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  • Author or Editor: Shanshan Wang x
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Lei Wang, Zhi-Jun Yao, Li-Guang Jiang, Rui Wang, Shan-Shan Wu, and Zhao-Fei Liu

Abstract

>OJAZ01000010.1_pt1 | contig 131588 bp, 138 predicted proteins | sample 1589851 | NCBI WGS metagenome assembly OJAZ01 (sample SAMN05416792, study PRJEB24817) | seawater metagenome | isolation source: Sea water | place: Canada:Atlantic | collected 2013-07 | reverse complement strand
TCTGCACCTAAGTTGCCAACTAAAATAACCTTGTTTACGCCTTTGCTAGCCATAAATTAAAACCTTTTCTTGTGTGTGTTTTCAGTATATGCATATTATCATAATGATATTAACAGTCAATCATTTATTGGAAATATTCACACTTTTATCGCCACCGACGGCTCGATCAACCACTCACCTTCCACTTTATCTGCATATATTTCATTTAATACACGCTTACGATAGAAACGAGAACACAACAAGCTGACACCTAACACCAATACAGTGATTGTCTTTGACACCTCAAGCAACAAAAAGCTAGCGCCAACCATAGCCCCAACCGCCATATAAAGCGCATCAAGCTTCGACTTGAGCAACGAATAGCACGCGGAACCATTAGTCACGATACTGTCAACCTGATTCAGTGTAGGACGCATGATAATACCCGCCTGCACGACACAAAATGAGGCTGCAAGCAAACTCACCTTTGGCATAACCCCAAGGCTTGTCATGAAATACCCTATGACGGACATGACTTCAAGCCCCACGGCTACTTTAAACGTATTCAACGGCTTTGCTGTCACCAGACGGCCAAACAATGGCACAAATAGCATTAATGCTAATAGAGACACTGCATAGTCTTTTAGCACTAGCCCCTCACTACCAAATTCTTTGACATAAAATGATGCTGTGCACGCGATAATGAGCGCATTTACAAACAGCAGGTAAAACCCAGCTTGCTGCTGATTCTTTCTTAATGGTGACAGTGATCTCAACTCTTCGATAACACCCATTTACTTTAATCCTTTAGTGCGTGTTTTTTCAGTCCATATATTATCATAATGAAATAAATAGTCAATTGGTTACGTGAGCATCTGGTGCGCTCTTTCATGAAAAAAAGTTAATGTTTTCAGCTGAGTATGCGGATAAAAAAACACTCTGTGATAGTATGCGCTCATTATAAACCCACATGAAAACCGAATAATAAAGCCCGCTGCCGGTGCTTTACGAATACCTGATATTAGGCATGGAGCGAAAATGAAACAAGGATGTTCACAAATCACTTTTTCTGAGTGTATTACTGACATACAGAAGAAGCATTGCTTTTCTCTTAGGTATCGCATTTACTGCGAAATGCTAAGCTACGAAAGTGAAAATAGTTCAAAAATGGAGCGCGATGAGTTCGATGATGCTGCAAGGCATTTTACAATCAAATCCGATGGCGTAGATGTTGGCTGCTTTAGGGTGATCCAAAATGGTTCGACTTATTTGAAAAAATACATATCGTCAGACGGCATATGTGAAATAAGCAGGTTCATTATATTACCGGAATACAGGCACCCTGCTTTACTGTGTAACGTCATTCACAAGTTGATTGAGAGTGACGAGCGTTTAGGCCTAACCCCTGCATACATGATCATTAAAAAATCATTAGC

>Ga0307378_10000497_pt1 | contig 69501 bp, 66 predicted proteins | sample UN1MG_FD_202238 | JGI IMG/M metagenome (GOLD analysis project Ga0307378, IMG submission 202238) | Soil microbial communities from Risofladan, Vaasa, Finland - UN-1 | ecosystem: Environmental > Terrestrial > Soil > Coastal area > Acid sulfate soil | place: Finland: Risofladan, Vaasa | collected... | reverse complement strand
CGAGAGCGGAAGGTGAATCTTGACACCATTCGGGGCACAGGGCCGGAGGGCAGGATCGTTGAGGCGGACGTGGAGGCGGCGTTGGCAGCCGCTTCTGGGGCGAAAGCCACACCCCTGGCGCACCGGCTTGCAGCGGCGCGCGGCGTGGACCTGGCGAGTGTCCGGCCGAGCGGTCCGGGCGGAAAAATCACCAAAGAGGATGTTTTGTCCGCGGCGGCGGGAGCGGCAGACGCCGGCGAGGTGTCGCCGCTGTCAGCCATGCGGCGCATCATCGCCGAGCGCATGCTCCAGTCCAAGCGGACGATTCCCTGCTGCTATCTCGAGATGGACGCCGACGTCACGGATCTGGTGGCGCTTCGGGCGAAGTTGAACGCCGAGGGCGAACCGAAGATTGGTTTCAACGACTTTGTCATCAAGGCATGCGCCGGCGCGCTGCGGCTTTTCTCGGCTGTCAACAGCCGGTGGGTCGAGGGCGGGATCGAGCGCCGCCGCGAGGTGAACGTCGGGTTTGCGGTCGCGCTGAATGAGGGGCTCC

The spatiotemporal changes in 21 indices of extreme temperature and precipitation for the Mongolian Plateau from 1951 to 2012 were investigated on the basis of daily temperature and precipitation data from 70 meteorological stations. Changes in catastrophic events, such as droughts, floods, and snowstorms, were also investigated for the same period. The correlations between catastrophic events and the extreme indices were examined. The results show that the Mongolian Plateau experienced an asymmetric warming trend. Both the cold extremes and warm extremes showed greater warming at night than in the daytime. The spatial changes in significant trends showed a good homogeneity and consistency in Inner Mongolia. Changes in the precipitation extremes were not as obvious as those in the temperature extremes. The spatial distributions in changes of precipitation extremes were complex. A decreasing trend was shown for total precipitation from west to east as based on the spatial distribution of decadal trends. Drought was the most serious extreme disaster, and prolonged drought for longer than 3 yr occurred about every 7–11 yr. An increasing trend in the disaster area was apparent for flood events from 1951 to 2012. A decreasing trend was observed for the maximum depth of snowfall from 1951 to 2012, with a decreased average maximum depth of 10 mm from the 1990s.

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